Partnering with SAMHSA on Clinical Rotations
PAEA President Elect Howard Straker, EdD, MPH, PA-C, along with the Association’s Government Relations Team, last month met with Assistant Secretary for Mental Health and Substance Use Elinore McCance-Katz, MD, PhD, of the Substance Abuse and Mental Health Services Administration (SAMHSA).
Building on a 2017 meeting to highlight the PA education model and McCance-Katz’s extensive practice experience with PAs, Straker emphasized the capacity of the PA profession to help meet the mental and behavioral health needs of patients. The purpose of this meeting was to provide an update on the progress of PAEA’s Medication-Assisted Treatment (MAT) Initiative and to request an ongoing partnership with SAMHSA to improve access to mental and behavioral health clinical rotations for PA students.
During the meeting, Dave Keahey and Tyler Smith of the Government Relations Team told McCance-Katz about the significant progress PAEA has achieved through our MAT Initiative. The aim of the initiative is also a key goal for both SAMHSA and McCance-Katz. Since the initiative began in 2018, the percentage of programs requiring students to complete the waiver training has risen from 2.7 percent to 29.7 percent. Of programs not currently requiring students to complete the training, 51 anticipate doing so by May 2020 — resulting in a projected adoption rate of nearly 60 percent.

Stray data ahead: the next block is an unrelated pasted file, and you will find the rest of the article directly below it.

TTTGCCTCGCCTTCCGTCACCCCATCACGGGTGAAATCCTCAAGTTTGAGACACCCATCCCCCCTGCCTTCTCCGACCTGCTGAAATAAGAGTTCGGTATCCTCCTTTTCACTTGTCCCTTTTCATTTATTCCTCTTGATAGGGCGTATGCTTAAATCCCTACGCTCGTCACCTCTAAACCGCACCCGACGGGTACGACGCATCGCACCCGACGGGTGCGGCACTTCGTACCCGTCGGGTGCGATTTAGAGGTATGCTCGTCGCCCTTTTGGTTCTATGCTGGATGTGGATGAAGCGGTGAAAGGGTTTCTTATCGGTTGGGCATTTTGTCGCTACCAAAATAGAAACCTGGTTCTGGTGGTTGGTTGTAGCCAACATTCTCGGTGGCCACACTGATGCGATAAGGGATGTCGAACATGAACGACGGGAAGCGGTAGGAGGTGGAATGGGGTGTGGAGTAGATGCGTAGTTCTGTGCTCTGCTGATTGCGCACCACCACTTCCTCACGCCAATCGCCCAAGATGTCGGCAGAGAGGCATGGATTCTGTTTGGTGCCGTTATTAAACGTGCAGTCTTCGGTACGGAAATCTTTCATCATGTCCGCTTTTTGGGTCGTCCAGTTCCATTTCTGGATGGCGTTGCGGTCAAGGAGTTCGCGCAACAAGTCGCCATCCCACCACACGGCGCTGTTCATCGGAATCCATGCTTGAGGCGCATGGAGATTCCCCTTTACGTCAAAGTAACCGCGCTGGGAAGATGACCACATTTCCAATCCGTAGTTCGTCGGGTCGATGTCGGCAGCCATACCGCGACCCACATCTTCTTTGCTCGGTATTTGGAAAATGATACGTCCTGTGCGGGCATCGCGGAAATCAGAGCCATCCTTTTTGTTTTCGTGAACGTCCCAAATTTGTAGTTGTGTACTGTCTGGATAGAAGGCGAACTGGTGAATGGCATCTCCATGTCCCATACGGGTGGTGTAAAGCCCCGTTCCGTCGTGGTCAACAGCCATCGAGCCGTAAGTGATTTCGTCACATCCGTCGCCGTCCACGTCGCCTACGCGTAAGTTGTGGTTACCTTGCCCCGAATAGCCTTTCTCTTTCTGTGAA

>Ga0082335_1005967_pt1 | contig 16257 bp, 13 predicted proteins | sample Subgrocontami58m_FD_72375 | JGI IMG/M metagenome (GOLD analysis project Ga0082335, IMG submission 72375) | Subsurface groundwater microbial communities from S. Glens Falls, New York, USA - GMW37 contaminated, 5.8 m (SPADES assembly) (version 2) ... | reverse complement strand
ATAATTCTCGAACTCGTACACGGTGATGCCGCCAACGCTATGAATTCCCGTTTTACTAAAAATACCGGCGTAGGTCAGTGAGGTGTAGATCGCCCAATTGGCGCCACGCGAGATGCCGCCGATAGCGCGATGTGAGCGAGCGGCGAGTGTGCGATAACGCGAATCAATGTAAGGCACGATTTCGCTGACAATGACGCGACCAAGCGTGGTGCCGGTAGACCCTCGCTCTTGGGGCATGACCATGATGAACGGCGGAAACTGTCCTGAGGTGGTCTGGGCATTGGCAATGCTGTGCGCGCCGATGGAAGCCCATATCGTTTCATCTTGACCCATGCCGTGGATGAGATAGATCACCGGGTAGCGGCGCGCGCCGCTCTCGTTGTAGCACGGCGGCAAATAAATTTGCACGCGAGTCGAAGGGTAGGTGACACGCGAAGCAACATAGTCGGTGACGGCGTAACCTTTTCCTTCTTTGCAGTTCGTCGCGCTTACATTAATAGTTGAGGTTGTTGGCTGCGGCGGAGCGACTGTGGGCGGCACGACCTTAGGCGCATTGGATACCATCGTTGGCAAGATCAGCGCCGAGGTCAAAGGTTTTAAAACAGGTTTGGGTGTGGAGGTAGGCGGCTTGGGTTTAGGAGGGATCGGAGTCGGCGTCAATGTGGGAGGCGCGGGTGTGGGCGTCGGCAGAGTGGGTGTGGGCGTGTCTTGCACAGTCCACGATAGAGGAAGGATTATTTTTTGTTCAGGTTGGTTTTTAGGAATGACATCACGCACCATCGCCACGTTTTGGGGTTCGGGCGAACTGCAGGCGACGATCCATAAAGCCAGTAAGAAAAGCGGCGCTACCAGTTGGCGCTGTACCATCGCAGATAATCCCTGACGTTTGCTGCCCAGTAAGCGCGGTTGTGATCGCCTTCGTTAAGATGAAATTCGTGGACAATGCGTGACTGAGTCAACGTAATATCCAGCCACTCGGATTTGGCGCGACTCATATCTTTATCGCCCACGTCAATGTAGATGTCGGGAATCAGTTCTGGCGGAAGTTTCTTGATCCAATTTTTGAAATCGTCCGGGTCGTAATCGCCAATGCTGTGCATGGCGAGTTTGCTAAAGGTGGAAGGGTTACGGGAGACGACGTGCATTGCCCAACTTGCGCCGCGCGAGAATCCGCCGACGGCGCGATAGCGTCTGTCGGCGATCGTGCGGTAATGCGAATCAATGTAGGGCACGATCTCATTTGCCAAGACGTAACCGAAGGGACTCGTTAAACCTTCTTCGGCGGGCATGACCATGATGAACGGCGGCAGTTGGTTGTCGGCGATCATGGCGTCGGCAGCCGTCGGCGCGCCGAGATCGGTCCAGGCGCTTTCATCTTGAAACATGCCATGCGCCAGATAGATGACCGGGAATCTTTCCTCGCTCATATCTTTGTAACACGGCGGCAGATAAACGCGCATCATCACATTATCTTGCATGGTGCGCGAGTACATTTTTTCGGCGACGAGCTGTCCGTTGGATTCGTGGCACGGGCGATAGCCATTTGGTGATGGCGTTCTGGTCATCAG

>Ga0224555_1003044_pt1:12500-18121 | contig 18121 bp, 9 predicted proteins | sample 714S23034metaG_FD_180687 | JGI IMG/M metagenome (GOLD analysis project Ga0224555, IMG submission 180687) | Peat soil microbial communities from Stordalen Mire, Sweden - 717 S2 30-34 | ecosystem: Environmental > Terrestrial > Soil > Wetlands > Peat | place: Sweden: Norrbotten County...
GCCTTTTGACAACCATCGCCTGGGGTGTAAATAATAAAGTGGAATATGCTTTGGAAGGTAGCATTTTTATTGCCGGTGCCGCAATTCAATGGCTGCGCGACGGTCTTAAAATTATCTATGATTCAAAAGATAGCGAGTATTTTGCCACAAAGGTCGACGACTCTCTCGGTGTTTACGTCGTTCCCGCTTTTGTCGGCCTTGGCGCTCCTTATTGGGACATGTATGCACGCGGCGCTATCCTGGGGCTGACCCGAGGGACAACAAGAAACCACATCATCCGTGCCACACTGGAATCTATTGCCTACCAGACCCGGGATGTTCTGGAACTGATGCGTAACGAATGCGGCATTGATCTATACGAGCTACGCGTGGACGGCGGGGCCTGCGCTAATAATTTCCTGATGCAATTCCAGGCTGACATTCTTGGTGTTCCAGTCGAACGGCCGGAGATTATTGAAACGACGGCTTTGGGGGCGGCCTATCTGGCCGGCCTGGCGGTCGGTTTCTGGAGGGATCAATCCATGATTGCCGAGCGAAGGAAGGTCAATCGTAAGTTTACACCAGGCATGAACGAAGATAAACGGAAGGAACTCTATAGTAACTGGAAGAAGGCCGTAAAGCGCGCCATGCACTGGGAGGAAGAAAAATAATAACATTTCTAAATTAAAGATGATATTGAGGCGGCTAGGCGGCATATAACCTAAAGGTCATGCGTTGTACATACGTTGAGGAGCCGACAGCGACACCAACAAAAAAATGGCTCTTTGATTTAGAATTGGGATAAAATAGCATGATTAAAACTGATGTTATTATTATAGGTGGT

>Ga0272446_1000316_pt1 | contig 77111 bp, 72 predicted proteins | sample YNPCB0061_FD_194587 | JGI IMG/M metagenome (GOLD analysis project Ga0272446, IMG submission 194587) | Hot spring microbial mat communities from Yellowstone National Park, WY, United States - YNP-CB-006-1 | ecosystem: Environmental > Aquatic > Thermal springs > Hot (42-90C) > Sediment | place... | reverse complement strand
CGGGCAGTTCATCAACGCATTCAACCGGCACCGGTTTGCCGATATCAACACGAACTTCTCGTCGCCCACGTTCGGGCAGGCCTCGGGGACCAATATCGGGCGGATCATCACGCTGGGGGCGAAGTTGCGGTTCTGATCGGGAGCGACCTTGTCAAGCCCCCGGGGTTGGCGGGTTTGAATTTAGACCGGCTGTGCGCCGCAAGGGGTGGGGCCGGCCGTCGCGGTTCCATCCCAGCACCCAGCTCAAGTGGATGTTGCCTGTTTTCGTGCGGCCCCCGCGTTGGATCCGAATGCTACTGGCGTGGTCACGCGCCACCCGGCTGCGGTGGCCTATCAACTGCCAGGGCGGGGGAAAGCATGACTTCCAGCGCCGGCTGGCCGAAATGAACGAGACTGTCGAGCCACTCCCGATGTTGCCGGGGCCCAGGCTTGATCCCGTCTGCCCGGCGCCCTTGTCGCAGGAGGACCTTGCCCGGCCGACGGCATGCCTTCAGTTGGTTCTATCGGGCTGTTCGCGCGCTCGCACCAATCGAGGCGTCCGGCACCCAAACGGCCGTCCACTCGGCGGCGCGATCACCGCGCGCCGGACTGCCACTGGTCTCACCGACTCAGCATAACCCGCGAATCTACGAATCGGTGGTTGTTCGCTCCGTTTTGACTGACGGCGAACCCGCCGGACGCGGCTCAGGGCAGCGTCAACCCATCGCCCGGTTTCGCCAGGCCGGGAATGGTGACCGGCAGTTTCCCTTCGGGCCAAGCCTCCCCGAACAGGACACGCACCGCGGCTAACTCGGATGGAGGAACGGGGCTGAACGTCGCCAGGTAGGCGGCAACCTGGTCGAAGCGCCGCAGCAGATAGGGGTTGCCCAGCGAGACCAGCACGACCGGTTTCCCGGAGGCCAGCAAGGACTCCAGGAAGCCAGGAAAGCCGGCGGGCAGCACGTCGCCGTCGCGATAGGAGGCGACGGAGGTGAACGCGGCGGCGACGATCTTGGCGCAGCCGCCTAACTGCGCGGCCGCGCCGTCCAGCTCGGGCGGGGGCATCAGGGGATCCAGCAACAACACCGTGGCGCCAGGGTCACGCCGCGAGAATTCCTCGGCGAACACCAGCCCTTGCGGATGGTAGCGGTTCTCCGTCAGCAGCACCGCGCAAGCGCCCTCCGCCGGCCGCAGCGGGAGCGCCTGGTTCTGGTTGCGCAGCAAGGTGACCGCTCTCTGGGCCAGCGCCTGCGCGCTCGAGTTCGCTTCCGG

PAEA also requested SAMHSA’s partnership in securing behavioral health clinical rotations for PA students. Specifically, PAEA urged SAMHSA to allow certified community behavioral health clinics that receive expansion grants from the agency to use a portion of the grant funding to offset the costs associated with training PA students. SAMHSA recognized the importance of training PA students to long-term service delivery capacity, and PAEA committed to working with the agency on new language for future funding opportunity announcements.
“I would like to thank Assistant Secretary McCance-Katz for her strong support of PAs and PA education as an important part of the solution to the nation’s opioid crisis,” said Straker. “Through our ongoing partnership, I am confident that we can make significant progress toward ensuring PA students have the clinical training experiences necessary to enhance their role in responding to the opioid epidemic.”